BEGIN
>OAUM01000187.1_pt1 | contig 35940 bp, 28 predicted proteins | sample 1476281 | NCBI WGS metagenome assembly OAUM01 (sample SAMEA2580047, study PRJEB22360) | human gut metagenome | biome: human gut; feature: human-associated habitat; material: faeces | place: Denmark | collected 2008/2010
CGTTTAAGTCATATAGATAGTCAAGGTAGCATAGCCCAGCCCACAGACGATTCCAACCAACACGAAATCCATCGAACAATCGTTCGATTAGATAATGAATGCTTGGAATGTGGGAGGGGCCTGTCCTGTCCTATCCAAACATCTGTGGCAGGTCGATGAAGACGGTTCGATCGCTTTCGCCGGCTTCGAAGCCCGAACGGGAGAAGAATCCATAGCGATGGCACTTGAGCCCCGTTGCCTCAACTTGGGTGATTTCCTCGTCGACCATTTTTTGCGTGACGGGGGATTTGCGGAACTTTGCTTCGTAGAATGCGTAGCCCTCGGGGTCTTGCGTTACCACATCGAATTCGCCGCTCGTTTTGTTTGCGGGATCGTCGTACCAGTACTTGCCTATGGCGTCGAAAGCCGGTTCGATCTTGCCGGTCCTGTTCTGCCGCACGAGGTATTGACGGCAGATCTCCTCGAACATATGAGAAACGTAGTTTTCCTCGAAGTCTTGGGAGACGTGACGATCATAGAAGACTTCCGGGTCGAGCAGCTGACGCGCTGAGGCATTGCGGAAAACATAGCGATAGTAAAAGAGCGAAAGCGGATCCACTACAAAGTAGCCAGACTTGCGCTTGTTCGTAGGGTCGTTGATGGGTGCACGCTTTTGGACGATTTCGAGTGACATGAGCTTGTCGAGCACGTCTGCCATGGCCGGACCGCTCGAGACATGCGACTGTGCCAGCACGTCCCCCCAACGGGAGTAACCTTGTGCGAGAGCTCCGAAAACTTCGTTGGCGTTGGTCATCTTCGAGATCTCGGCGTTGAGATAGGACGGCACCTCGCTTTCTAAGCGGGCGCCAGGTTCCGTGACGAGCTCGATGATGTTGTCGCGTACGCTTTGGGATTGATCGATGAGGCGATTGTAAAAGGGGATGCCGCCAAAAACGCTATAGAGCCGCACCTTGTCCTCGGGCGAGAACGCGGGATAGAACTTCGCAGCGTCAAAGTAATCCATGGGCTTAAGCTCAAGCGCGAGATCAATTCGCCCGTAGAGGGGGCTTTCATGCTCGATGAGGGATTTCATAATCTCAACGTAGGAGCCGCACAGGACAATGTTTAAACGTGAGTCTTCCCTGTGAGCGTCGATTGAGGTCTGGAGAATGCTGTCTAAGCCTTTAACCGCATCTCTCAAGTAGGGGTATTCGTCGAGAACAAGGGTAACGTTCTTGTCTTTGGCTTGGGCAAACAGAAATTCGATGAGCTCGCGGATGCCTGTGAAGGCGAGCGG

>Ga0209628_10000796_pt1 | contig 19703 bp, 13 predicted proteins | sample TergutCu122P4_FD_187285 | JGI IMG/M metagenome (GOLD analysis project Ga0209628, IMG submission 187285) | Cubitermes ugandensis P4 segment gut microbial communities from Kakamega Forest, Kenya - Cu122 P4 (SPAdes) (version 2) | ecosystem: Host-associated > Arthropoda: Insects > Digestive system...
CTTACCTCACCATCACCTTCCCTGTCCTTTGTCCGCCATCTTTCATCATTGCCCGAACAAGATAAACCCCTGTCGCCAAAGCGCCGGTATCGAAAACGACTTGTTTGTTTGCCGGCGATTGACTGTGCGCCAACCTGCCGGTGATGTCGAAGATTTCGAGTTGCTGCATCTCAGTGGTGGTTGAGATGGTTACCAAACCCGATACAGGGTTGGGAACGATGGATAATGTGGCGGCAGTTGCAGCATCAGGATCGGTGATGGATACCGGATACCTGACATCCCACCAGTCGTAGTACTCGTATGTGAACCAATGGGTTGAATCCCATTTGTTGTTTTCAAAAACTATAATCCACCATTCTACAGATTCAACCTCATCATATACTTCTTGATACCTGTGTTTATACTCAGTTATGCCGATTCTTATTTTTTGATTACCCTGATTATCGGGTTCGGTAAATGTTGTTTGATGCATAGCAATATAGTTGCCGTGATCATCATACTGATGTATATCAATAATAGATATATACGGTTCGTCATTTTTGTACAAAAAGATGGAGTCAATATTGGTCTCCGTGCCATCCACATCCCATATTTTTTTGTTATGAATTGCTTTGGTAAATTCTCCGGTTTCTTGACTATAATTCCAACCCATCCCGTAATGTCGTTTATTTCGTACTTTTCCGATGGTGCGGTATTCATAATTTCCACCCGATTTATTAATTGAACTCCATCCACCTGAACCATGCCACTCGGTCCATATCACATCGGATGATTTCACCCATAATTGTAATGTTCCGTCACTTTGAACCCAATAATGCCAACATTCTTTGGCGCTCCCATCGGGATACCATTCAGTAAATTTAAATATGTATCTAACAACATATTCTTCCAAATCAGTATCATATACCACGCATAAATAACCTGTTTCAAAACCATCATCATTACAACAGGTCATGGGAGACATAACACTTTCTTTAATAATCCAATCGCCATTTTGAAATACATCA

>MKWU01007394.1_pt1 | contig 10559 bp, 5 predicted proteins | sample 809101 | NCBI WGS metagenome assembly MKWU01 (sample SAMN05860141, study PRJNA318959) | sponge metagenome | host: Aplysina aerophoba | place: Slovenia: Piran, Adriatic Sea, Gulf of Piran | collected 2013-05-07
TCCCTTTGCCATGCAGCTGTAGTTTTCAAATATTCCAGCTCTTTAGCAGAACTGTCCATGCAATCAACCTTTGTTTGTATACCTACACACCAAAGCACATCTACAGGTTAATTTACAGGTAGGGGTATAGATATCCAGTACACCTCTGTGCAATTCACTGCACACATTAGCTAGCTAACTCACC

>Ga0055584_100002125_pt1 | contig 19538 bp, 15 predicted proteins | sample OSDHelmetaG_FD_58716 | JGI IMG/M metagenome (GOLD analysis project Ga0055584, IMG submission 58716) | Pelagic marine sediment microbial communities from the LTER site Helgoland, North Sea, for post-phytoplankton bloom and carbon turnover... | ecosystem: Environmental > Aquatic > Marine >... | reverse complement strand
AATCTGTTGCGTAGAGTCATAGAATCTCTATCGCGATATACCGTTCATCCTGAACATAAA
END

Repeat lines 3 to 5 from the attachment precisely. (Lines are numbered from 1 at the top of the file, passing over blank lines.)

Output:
>Ga0209628_10000796_pt1 | contig 19703 bp, 13 predicted proteins | sample TergutCu122P4_FD_187285 | JGI IMG/M metagenome (GOLD analysis project Ga0209628, IMG submission 187285) | Cubitermes ugandensis P4 segment gut microbial communities from Kakamega Forest, Kenya - Cu122 P4 (SPAdes) (version 2) | ecosystem: Host-associated > Arthropoda: Insects > Digestive system...
CTTACCTCACCATCACCTTCCCTGTCCTTTGTCCGCCATCTTTCATCATTGCCCGAACAAGATAAACCCCTGTCGCCAAAGCGCCGGTATCGAAAACGACTTGTTTGTTTGCCGGCGATTGACTGTGCGCCAACCTGCCGGTGATGTCGAAGATTTCGAGTTGCTGCATCTCAGTGGTGGTTGAGATGGTTACCAAACCCGATACAGGGTTGGGAACGATGGATAATGTGGCGGCAGTTGCAGCATCAGGATCGGTGATGGATACCGGATACCTGACATCCCACCAGTCGTAGTACTCGTATGTGAACCAATGGGTTGAATCCCATTTGTTGTTTTCAAAAACTATAATCCACCATTCTACAGATTCAACCTCATCATATACTTCTTGATACCTGTGTTTATACTCAGTTATGCCGATTCTTATTTTTTGATTACCCTGATTATCGGGTTCGGTAAATGTTGTTTGATGCATAGCAATATAGTTGCCGTGATCATCATACTGATGTATATCAATAATAGATATATACGGTTCGTCATTTTTGTACAAAAAGATGGAGTCAATATTGGTCTCCGTGCCATCCACATCCCATATTTTTTTGTTATGAATTGCTTTGGTAAATTCTCCGGTTTCTTGACTATAATTCCAACCCATCCCGTAATGTCGTTTATTTCGTACTTTTCCGATGGTGCGGTATTCATAATTTCCACCCGATTTATTAATTGAACTCCATCCACCTGAACCATGCCACTCGGTCCATATCACATCGGATGATTTCACCCATAATTGTAATGTTCCGTCACTTTGAACCCAATAATGCCAACATTCTTTGGCGCTCCCATCGGGATACCATTCAGTAAATTTAAATATGTATCTAACAACATATTCTTCCAAATCAGTATCATATACCACGCATAAATAACCTGTTTCAAAACCATCATCATTACAACAGGTCATGGGAGACATAACACTTTCTTTAATAATCCAATCGCCATTTTGAAATACATCA

>MKWU01007394.1_pt1 | contig 10559 bp, 5 predicted proteins | sample 809101 | NCBI WGS metagenome assembly MKWU01 (sample SAMN05860141, study PRJNA318959) | sponge metagenome | host: Aplysina aerophoba | place: Slovenia: Piran, Adriatic Sea, Gulf of Piran | collected 2013-05-07